Tools of Destruction continues the popular trend of vibrant humorous action-platforming established by the original game in 2002. The game follows in the established paw-prints of previous titles with the player controlling Ratchet, and occasionally, his ever-more C3PO esque companion Clank. However the series begins to suffer from a romantic fatigue, one that leaves this episode of the duo’s escapade somewhat disenchanted; a less animate, less explosive experience than previous escapades in the hapless couple’s tale.
First, foremost, fundamentally: Tools of Destruction sports the same cape and mask it donned in 2002. The varying worlds are still painted with a pallet of primary colours, the combat and platforming still mould like liquid jelly and a bowl, weapons are still outrageous, enemies woefully inept at surviving, the controls nigh on perfect, and Captain Quark is still the finest character. Deep down in its monochrome despising heart, this is the Ratchet and Clank familiarity that captured and sustained a vast fan base back when platformers were a thriving breed.
The narrative sees Emperor Tachyon, a vexed and socially troubled alien, striving to enslave the galaxy and enact vengeance upon our hero Ratchet for war crimes committed before his birth. Amidst the hazy plot space pirates (and a hugely diverse range of other enemies, including bugs, goldfish, and dinosaurs) show up and bow down to the guy with the wrench.
The narrative does little more than provide an excuse for a voyage around a fictional galaxy; asteroid fields, pirate ships, prehistoric jungles, vast metropolis’, and a fervent comet are a handful of the locations the game has to offer. And variety is lodged like a bullet in the Tools of Destruction formula. It is the games proudest achievement but as it transgresses, it also begins hacking away at the carefully applied veneer. Throughout the ten-hour narrative the player will discover, obtain, or be awarded an abundance of gadgets and tools to utilise, from jelly-firing guns to attachable wings. The predicament doesn’t stem from a deficit in quality, more so that most of the gadgets and weapons won’t be used through the short campaign. A trait that begins to drown in its own complexity when, towards the latter quarter of the game, there are three separate inventory screens and a host of items and weapons you’ve never touched. It is a shame too because some of the features are distinctive and add a necessary distraction from the core experience.
In contrast the weapons are vastly liberal in their usability. Boasting nearly two-dozen different devices of destruction Insomniac do a fantastic job of reincarnating the guns habituating most other games whilst inventing a multitude of highly unlikely but incredibly fun to use weapons. Besides a flurry of shotguns, flame-throwers, grenades, and rocket launchers sit wrist-mounted claws, a device which unleashes a hive of nano-insects, a tornado launcher (controlled via the sixaxis), a disco ball that spurs enemies into dance (whilst you continue mashing them into bolts), and an electric whip. The weapon collection spins a nice balance between those that are incredibly simple to use, and those that require a certain degree of skill. However the best aspect regarding the weaponry is the dual upgrading system. Simply using each weapon will earn it XP to rank up with, to a total of five levels. With each level the weapon becomes more powerful and, at the fifth, modifies itself resulting in even more carnage and havoc. Even better is the facility to upgrade the weapon yourself, parallel to the automated leveling system, allowing the player facility to craft it to their own liking; added power or faster shooting, for example.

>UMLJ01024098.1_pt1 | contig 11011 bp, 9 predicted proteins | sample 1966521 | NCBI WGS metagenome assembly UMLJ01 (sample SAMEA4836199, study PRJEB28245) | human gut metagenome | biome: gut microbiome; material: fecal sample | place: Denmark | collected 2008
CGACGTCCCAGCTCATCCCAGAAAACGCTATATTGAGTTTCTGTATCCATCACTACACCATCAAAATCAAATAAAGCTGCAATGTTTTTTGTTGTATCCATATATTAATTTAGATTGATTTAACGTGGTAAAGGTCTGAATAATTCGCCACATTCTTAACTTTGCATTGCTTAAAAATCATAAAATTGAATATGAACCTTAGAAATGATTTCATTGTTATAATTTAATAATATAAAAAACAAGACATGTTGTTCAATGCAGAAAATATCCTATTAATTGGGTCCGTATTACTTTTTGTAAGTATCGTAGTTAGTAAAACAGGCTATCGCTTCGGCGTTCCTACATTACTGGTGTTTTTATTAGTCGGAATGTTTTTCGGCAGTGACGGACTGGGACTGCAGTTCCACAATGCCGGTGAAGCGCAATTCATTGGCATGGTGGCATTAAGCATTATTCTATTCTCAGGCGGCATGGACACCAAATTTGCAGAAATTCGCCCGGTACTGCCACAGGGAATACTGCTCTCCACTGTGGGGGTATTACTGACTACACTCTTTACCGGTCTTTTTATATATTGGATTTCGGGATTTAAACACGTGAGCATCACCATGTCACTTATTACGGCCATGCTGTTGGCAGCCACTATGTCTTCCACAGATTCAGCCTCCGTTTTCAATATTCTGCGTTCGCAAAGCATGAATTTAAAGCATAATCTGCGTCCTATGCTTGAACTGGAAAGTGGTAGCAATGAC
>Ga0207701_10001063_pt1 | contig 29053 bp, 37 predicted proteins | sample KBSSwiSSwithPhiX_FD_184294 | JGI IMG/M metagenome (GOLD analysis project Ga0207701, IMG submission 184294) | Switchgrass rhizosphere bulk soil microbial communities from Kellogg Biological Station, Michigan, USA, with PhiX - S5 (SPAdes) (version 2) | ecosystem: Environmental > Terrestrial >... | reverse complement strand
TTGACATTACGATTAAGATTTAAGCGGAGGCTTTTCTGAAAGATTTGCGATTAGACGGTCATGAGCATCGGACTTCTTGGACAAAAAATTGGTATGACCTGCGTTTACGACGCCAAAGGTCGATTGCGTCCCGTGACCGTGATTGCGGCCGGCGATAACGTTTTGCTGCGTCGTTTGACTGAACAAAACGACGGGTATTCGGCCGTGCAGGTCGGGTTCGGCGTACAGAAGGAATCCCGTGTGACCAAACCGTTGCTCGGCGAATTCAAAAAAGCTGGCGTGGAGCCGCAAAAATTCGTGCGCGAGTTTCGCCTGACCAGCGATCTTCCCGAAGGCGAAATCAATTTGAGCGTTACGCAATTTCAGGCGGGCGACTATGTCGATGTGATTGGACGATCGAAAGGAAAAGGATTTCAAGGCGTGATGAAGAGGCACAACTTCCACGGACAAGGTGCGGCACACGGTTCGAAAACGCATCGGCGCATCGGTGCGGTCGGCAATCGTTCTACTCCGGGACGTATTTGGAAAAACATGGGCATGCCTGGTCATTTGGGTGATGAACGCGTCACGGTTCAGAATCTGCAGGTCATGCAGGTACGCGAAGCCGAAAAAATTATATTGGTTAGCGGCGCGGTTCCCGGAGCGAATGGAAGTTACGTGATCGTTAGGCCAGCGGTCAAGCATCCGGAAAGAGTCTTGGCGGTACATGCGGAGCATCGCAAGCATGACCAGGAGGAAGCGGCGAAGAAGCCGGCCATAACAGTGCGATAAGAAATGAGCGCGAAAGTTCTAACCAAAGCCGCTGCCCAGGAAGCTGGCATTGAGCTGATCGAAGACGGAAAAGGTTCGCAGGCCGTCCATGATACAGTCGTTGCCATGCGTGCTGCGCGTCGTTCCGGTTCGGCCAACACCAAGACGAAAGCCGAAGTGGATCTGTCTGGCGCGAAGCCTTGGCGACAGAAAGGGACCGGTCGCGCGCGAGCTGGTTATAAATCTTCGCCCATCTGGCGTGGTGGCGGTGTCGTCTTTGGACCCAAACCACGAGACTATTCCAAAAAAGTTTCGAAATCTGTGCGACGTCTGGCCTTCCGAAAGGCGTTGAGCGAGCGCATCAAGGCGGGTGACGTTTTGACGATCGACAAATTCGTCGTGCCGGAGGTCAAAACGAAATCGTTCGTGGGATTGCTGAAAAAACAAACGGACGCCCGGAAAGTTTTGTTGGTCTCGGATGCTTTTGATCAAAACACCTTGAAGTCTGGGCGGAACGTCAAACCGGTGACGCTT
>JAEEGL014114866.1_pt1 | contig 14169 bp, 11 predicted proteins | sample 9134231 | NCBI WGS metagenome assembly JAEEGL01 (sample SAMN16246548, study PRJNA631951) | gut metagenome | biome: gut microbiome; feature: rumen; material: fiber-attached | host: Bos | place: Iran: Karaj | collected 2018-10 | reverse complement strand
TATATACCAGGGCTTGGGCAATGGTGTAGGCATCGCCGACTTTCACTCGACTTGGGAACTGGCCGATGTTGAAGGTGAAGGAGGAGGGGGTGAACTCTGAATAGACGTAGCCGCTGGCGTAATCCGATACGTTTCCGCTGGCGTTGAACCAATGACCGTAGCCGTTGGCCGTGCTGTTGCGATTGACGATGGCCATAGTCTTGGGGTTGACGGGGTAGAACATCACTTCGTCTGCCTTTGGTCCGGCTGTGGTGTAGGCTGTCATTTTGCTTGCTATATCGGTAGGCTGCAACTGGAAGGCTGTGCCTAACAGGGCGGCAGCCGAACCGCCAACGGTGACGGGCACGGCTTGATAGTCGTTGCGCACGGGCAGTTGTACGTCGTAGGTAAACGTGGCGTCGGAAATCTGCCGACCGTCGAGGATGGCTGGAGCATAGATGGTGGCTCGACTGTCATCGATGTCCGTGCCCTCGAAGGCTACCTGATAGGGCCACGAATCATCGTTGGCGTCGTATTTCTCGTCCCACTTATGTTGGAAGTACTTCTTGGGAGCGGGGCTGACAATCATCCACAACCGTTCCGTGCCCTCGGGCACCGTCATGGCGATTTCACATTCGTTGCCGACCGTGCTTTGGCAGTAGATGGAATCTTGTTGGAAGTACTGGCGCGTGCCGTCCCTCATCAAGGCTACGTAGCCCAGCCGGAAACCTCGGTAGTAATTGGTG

Despite the diverse arsenal and variety in location, the game is impaired with a number of minor flaws that merge to create a final hour laced in frustration. Throughout the game the player will level up in relation to kills and by the end the health bar, which began life in single digits, will be well into the hundreds. However this seemingly advantageous scenario is rendered as useful as a blow-up hammer in a knife fight in lure of the fact that the enemies are also gifted this virtue. It takes about ten direct blows to send Ratchet to an early deathbed at the start, and about the same at the end. Similarly the checkpoint system buddies with the ranking system like a house. On fire.
Tools of Destruction achieves precisely that which it aimed; to continue the successful combination of colourful action platforming that has defined the franchises existence through the past seven years. An ever more ludicrous yet equally entertaining arsenal of weapons, fantastically diverse locations, and a wealth of enemies make this an experience worth the time of any Ratchet and Clank fan. However a lacking narrative and a reliance on the past prevent Tools of Destruction from improving upon the vibrant identity and character former titles in this great series have boasted.